- Core inflation projections by the ECB have followed a surprisingly predictable path
- Starting at close to but below 2% for long horizons, they decline as the remaining horizon shortens
- The big difference between the projections at long horizons and the eventual outcome implies they provide little information to the market: they simple confirm the ECB’s objective. They can also introduce a dovish policy bias
The ECB/Eurosystem staff economic projections may not yet have reached the status of the ‘dots’ of the FOMC members, but market participants can nevertheless use them to gauge what the ECB thinks about its ability to steer inflation towards its objective. Since March 2014, the projection tables also cover HICP excluding energy, food as well as the effect of changes in indirect taxes, in short core inflation.
Looking at all the projections since 2014 for different horizons provides interesting insights. As shown in the chart (see Ecoweek), when the projection window is long (about 3 years), the core inflation projection tends to be high (1,7-1,8%) and stable, whatever the economic environment when the projection is made. This suggests that the ECB is of the view that in the longer run its policy will be successful in bringing inflation close to target: the inflation projections are anchored.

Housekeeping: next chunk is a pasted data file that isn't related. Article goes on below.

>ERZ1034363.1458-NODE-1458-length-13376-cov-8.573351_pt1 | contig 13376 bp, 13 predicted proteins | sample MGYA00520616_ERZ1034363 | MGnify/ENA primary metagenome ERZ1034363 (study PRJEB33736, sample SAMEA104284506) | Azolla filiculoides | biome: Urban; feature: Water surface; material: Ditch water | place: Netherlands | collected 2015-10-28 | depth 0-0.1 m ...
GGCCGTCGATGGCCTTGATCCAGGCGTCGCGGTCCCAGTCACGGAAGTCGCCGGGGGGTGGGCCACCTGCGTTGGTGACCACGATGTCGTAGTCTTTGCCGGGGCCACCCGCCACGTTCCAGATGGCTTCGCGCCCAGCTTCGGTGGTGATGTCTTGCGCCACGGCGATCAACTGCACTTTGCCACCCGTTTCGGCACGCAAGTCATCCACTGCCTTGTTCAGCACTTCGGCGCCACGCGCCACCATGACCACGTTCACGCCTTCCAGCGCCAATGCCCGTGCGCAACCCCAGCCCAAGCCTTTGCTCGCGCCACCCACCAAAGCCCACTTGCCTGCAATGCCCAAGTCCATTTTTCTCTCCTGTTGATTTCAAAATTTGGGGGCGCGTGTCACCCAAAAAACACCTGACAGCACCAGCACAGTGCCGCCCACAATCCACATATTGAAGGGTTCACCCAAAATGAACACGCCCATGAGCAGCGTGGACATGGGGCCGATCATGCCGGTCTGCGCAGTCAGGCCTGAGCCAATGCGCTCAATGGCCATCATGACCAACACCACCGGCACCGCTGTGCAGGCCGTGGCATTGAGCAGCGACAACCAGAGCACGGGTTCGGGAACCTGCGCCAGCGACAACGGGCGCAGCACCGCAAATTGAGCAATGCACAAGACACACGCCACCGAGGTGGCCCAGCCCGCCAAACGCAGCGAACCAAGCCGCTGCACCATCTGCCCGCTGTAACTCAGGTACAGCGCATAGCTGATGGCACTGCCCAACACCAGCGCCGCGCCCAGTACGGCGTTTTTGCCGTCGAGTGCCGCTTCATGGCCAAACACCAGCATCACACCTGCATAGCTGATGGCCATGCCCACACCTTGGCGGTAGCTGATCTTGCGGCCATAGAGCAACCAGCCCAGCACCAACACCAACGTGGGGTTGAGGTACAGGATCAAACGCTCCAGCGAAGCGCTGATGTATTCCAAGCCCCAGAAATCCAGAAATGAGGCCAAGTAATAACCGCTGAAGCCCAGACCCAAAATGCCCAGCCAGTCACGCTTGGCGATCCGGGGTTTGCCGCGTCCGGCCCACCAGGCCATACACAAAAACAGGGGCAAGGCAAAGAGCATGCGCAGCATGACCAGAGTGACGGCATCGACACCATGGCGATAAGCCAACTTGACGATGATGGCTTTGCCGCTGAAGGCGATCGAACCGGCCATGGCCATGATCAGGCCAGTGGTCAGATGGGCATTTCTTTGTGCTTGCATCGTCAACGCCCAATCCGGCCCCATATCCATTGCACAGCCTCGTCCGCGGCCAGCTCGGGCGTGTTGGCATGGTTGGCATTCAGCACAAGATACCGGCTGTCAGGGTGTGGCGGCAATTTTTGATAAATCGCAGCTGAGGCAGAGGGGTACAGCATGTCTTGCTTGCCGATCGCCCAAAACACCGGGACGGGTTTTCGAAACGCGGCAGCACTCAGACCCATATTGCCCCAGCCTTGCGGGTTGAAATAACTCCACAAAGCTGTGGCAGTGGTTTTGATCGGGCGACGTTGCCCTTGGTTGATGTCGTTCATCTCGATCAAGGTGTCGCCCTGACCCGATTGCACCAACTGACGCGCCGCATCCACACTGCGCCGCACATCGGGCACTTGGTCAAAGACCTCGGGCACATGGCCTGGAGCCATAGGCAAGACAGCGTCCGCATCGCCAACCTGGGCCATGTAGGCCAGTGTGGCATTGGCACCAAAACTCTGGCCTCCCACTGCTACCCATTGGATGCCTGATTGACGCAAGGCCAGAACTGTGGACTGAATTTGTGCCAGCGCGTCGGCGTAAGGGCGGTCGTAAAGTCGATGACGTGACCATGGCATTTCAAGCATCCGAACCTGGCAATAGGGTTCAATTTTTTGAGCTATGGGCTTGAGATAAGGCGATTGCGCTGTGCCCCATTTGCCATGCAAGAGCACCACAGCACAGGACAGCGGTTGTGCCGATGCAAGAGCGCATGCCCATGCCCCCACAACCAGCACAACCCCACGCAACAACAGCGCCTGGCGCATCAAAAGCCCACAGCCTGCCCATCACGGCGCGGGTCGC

Subsequent projections provide updates of the earlier ones and as the projection window shortens (in the chart we move from right to left), the inflation projection declines: the role of the ECB objective as an anchor for its inflation projections wanes whereas current core inflation, which has been stubbornly low, increasingly acts as a magnet. It becomes a pullback force for the projections when the horizon gets shorter. This pattern has been remarkably stable since 2014, simply because inflation has been stuck at a low level, despite an aggressive monetary policy and, for several quarters in a row, GDP growth above potential. It does imply that the initial projections have considerably overestimated the eventual outcome. This shouldn’t come as a surprise considering that the initial projection covers a long horizon (three years). Calling it a projection, which serves an indicative purpose, rather than a forecast makes a lot of sense. It also means that the long horizon projections provide little information to the market, except simply confirming the ECB’s objective and its confidence that its policy will be effective. On this point, the systematic nature of the projection errors, even for shorter horizons, provides food for thought: it may mean that we’re stuck in a low inflation regime (“the Phillips curve is dead”) or that monetary policy effectiveness is overestimated. Both factors may introduce a dovish bias in the reaction function of the ECB.